The job came as a surprise for Pughes who says that he had no prior warning that Brown was going to retire. The interim chief says that he has a leadership team to help him manage the transition and the job itself. “One person can’t do this,” Pughes said.
There's no clear front runner for David Brown’s replacement, and this appointment doesn't change that. Pushes says that he would not be a candidate for the permanent positing, citing time away from his children as a deciding factor. “I [already] miss some of their games, their concerts and things like that,” Pughes said. “I’m not willing to take that additional step and just miss everything.”
He'll be keeping the chair warm for however long it takes to find a permanent replacement. That responsibility will belong to the next city planner since the current one, A.C. Gonzalez, will be departing in a couple of months.
For the past 14 months, Pughes has operated as one of the DPD’s assistant chiefs and has handled the operational aspects of the department. This November will mark his 26th year with the department. In that time, Pughes has also served as a detective, training officer, patrol supervisor and a lieutenant in the homicide unit. (See "Career Trajectory," below.)
Pughes promised that he'd continue Brown's focus on community engagement. Existing youth programs will continue and new ones will be added to the mix. Pughes mentioned a program where citizens could visit the police academy and see what kind of training recruits have to go through. “We let them experience some of that to have a better understanding of what the officers face,” Pughes said. “If we develop some rapport and then begin the dialogue, we’ll be in a better place.”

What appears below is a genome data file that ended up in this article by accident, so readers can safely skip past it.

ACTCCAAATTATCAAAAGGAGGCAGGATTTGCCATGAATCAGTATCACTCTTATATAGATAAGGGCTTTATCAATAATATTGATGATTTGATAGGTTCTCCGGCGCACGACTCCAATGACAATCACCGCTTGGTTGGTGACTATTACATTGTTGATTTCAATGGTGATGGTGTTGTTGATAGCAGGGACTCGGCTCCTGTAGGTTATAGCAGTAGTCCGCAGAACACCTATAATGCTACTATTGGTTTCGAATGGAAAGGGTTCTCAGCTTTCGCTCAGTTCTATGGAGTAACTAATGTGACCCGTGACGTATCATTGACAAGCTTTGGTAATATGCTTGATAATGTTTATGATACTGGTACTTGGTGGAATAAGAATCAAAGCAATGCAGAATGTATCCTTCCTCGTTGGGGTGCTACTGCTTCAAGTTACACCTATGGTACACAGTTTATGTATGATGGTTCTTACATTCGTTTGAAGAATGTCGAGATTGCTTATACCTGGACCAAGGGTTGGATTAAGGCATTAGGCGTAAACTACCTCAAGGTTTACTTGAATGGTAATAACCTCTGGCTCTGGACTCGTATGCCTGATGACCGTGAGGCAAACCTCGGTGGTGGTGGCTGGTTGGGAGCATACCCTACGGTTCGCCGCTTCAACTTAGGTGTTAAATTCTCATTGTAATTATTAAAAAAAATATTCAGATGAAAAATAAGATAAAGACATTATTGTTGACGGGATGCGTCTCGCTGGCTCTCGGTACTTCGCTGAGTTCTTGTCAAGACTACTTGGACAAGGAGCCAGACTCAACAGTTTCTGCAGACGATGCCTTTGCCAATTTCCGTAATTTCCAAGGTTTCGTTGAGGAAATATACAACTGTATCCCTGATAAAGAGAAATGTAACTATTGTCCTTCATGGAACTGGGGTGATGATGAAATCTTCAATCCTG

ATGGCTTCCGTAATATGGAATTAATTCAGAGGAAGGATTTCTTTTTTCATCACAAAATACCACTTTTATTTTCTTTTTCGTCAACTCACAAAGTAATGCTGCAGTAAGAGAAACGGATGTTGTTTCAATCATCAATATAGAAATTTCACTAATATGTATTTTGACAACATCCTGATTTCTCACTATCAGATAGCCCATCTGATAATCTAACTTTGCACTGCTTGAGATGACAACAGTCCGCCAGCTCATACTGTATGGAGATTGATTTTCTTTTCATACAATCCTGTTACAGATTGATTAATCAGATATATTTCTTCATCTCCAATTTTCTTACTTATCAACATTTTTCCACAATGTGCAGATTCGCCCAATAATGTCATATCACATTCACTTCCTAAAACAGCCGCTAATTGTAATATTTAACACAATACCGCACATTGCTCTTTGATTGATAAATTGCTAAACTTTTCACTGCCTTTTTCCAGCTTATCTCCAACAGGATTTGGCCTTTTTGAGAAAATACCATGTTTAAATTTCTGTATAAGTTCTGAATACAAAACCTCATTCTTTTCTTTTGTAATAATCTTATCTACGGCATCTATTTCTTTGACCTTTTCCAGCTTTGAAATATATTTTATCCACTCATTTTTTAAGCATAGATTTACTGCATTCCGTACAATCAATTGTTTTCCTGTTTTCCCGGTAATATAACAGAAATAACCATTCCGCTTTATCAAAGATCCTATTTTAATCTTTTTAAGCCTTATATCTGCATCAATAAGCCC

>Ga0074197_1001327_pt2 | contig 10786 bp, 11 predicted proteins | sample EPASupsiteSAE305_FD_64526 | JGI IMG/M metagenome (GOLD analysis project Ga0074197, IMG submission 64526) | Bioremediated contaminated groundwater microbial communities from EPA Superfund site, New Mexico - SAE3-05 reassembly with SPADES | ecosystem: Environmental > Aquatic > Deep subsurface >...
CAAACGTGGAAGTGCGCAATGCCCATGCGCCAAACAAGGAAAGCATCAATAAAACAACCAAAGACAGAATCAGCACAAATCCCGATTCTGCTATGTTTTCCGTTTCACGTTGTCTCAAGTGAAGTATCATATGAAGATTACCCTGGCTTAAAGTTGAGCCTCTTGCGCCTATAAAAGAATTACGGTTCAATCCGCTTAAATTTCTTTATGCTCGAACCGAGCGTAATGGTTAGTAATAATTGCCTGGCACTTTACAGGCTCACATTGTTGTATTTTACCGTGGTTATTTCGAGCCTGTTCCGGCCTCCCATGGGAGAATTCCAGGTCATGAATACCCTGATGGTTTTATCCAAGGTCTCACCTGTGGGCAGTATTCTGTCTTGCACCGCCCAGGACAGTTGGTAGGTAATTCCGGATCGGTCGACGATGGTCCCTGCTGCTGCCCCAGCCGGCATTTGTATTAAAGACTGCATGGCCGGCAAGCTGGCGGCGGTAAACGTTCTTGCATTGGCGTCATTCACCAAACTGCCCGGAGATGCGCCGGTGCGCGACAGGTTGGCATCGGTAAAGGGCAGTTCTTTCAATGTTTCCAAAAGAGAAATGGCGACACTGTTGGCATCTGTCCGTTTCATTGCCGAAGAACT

Asked to identify the biggest problem facing the department, he cited the difficulty developing trust between officers and the public. “We have built trust over the years that Chief Brown has been here,” Pughes said. “But the trust can be broken down in one incident or one day, so you can never stop trying to build that. ... If the people that we’re out there serving don’t trust us, and are afraid to call 911, if we get to that point, then we’ve completely lost it.”
He said he felt comfortable with property and violent crime task forces remaining, but suggested that they may alter them in some capacity. Fugitive apprehension will likely be ramped up during his time as the interim chief. Shift scheduling will eventually be changing from overlapping ten hour shifts to a traditional eight hour, three shift approach. Pughes says that the current setup with three days off every week puts too much stress on officers.
Pughes acknowledged the challenge of taking over for Brown who has achieved both “notoriety and acceptance.” In that, he has big shoes to fill. “He’s retired from this department but he will never give up the thought of being a Dallas police officer and being the Dallas Police Chief,” Pughes said.
Hired: November 1990 after graduating first in his academy class.
First assignment: Central Division, where he earned a promotion and became a detective in the department’s Youth Division.
As a sergeant: Worked Southwest Patrol and then a return back to the Youth Division as a supervisor.
Another promotion: As a Lieutenant, Pughes worked in the Northwest and Southeast Patrol stations.
Reassigned: For year and half to reform the department’s eyewitness identification policy, which DPD says "was used as a model for the rest of the country."
Transferred: To the Crimes Against Persons Unit.
Yet another promotion: This time to Deputy Chief. He was commander over the Northwest Patrol Division.
Another reform: Pughes reorganized the DPD training academy's procedures.
- Source: DPD